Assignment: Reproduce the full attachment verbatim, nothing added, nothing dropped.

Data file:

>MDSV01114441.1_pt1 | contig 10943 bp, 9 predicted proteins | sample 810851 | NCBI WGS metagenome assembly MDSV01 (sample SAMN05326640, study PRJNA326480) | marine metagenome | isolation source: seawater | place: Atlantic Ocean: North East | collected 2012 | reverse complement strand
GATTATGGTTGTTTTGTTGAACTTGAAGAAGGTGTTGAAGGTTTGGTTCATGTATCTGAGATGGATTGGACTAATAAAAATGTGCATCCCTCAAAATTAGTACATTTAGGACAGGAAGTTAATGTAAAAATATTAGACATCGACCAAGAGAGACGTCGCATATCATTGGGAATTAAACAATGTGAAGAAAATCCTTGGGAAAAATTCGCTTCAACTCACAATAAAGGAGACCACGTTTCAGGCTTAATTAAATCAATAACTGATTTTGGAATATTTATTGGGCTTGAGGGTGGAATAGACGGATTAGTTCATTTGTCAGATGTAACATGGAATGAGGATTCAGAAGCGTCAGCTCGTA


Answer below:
>MDSV01114441.1_pt1 | contig 10943 bp, 9 predicted proteins | sample 810851 | NCBI WGS metagenome assembly MDSV01 (sample SAMN05326640, study PRJNA326480) | marine metagenome | isolation source: seawater | place: Atlantic Ocean: North East | collected 2012 | reverse complement strand
GATTATGGTTGTTTTGTTGAACTTGAAGAAGGTGTTGAAGGTTTGGTTCATGTATCTGAGATGGATTGGACTAATAAAAATGTGCATCCCTCAAAATTAGTACATTTAGGACAGGAAGTTAATGTAAAAATATTAGACATCGACCAAGAGAGACGTCGCATATCATTGGGAATTAAACAATGTGAAGAAAATCCTTGGGAAAAATTCGCTTCAACTCACAATAAAGGAGACCACGTTTCAGGCTTAATTAAATCAATAACTGATTTTGGAATATTTATTGGGCTTGAGGGTGGAATAGACGGATTAGTTCATTTGTCAGATGTAACATGGAATGAGGATTCAGAAGCGTCAGCTCGTA